Apuleius: Roman Provincial Life

In the second century A.D. North Africa played an important role in imperial Roman life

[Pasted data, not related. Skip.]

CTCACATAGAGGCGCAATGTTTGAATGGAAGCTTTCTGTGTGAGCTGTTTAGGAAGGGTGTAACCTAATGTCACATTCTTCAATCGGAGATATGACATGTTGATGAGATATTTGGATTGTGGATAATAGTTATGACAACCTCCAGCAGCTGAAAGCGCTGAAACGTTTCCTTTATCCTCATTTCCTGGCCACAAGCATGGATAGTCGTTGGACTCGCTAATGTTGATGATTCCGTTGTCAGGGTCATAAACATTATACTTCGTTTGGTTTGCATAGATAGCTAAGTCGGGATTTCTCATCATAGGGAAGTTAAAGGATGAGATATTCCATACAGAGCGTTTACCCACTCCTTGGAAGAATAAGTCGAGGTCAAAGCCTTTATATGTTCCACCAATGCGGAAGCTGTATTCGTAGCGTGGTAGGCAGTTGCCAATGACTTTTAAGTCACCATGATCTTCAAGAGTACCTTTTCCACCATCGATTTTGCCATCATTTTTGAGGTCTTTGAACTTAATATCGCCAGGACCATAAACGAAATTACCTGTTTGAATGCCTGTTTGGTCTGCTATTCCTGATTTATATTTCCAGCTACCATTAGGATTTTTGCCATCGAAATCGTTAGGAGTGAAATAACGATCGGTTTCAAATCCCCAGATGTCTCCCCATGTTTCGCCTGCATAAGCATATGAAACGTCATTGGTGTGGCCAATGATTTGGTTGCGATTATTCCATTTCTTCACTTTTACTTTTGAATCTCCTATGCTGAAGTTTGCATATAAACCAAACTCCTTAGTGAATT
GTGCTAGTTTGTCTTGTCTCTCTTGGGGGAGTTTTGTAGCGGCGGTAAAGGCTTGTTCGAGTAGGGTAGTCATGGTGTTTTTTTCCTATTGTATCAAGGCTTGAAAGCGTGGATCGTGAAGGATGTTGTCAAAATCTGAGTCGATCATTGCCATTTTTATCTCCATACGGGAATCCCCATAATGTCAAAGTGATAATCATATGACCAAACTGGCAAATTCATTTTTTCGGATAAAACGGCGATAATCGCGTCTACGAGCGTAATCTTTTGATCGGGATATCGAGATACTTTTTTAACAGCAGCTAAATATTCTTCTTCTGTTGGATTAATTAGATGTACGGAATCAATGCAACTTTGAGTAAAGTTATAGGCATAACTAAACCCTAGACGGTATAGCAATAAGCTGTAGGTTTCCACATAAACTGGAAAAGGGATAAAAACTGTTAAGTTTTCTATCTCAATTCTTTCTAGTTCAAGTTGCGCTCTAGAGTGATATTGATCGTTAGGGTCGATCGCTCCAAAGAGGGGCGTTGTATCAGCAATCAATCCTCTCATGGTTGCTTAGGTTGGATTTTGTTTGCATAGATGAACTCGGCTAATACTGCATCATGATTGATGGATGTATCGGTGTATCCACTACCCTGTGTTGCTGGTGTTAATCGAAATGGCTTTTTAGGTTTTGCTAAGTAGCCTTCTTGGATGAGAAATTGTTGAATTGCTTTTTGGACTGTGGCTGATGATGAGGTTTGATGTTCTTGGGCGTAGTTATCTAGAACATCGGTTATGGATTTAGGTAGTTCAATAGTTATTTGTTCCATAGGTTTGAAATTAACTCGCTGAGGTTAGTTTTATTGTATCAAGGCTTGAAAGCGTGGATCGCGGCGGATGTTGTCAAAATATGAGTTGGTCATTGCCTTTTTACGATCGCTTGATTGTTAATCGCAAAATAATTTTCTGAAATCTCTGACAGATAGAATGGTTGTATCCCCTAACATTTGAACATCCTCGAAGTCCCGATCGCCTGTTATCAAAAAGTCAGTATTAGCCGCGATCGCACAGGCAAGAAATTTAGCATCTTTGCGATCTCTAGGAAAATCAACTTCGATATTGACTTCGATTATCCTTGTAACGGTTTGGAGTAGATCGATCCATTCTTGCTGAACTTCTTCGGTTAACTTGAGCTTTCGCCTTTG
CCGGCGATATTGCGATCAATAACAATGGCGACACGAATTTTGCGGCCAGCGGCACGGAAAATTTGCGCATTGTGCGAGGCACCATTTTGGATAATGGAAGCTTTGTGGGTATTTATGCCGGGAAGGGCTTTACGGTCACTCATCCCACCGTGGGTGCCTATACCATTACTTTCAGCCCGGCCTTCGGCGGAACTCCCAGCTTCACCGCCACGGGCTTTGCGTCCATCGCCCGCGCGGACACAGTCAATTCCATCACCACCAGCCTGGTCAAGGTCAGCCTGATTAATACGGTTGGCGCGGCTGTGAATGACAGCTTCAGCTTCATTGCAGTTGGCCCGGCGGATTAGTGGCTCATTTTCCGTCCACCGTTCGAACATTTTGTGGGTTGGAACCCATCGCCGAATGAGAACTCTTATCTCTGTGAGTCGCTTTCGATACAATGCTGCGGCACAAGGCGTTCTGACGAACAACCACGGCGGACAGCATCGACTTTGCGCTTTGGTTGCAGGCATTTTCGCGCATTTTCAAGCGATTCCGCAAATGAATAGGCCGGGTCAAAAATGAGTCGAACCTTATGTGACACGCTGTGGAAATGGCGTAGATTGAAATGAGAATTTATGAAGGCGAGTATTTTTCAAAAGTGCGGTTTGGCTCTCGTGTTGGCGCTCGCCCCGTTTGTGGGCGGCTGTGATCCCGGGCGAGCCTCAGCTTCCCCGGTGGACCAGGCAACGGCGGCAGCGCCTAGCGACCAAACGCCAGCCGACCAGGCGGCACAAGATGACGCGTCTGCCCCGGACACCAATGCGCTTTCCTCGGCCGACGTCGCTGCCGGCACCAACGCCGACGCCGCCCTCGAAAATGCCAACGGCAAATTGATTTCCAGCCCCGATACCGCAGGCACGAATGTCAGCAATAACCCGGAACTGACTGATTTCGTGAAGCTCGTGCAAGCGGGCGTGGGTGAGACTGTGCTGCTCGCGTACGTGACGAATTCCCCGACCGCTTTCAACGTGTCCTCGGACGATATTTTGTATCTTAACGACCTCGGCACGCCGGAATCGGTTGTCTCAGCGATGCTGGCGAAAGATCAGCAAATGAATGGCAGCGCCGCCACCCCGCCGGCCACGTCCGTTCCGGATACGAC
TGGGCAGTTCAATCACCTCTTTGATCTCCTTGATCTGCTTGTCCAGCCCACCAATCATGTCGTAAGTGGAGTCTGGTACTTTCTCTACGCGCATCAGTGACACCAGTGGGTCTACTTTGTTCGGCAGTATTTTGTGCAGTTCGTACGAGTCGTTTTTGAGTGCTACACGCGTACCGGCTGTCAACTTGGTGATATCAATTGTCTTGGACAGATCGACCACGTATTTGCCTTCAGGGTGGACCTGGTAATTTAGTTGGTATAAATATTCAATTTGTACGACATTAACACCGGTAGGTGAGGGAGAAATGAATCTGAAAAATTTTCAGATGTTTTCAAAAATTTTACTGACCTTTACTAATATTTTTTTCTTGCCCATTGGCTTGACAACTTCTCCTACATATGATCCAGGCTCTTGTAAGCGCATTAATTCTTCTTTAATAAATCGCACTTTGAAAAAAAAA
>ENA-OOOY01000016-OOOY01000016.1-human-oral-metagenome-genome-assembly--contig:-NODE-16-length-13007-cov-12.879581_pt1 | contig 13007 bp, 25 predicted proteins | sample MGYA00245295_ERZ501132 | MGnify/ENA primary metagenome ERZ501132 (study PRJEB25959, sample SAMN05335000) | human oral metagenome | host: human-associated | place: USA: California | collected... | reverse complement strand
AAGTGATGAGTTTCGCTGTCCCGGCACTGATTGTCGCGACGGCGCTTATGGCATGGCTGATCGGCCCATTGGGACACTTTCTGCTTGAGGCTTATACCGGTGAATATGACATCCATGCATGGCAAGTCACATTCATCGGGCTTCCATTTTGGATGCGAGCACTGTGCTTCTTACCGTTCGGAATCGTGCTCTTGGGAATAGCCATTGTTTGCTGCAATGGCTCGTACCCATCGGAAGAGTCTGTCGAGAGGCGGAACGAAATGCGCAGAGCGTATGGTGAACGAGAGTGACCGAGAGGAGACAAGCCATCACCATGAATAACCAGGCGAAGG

Study of latin literature commonly ends with Tacitus and Juvenal, in the 120’s a.d. Interest does not revive until one comes to much later writers such as Ammianus Marcellinus and—of course—the Latin Fathers of the Church. It is not by chance that Tertullian, the first great Christian writer who used Latin, was a native of Roman Africa—as was the man who may be regarded as the greatest of them all, Augustine. In fact, in the neglected period just after Tacitus and Juvenal, the two writers who dominated Latin literature were both Africans—Cornelius Fronto of Cirta, or Constantine in Algeria, the orator and teacher of Marcus Aurelius, and Apuleius of Madauros, author of the Golden Ass or Metamorphoses. By the mid-second century the African provinces were reaching their apogee. The greatest exponent of Roman jurisprudence was Salvius Julianus, from Hadrumetum (Sousse in Tunisia), and the most distinguished soldier of the day was Q. Lollius Urbicus, whose home was near Constantine, best remembered as the builder of the Antonine Wall in Scotland.

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